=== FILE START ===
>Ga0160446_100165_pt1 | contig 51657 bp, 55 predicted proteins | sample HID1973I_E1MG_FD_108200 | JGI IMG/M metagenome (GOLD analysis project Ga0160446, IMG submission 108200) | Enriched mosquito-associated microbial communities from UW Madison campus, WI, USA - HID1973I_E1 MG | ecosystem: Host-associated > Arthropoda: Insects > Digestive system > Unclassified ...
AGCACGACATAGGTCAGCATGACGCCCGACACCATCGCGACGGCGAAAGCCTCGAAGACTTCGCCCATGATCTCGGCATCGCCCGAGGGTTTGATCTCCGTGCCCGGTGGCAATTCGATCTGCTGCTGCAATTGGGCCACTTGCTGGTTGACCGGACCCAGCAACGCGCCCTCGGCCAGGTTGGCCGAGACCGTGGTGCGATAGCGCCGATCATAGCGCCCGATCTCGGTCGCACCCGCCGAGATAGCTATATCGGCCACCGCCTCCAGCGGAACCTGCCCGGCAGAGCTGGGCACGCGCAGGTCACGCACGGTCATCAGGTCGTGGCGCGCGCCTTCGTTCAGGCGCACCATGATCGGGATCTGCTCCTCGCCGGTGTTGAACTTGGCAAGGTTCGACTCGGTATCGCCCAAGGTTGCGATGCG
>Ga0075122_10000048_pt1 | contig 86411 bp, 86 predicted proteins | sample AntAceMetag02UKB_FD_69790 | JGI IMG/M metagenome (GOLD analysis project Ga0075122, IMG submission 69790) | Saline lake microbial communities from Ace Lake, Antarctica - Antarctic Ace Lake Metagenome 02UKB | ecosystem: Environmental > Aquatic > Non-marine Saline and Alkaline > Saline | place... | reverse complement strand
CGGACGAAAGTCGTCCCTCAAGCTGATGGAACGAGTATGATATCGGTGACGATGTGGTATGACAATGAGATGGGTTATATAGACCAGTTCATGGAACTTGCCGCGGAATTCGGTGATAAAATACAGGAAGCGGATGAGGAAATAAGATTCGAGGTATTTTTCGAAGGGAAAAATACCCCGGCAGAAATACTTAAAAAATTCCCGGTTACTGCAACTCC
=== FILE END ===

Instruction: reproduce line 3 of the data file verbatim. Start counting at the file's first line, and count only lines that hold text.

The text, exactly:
>Ga0075122_10000048_pt1 | contig 86411 bp, 86 predicted proteins | sample AntAceMetag02UKB_FD_69790 | JGI IMG/M metagenome (GOLD analysis project Ga0075122, IMG submission 69790) | Saline lake microbial communities from Ace Lake, Antarctica - Antarctic Ace Lake Metagenome 02UKB | ecosystem: Environmental > Aquatic > Non-marine Saline and Alkaline > Saline | place... | reverse complement strand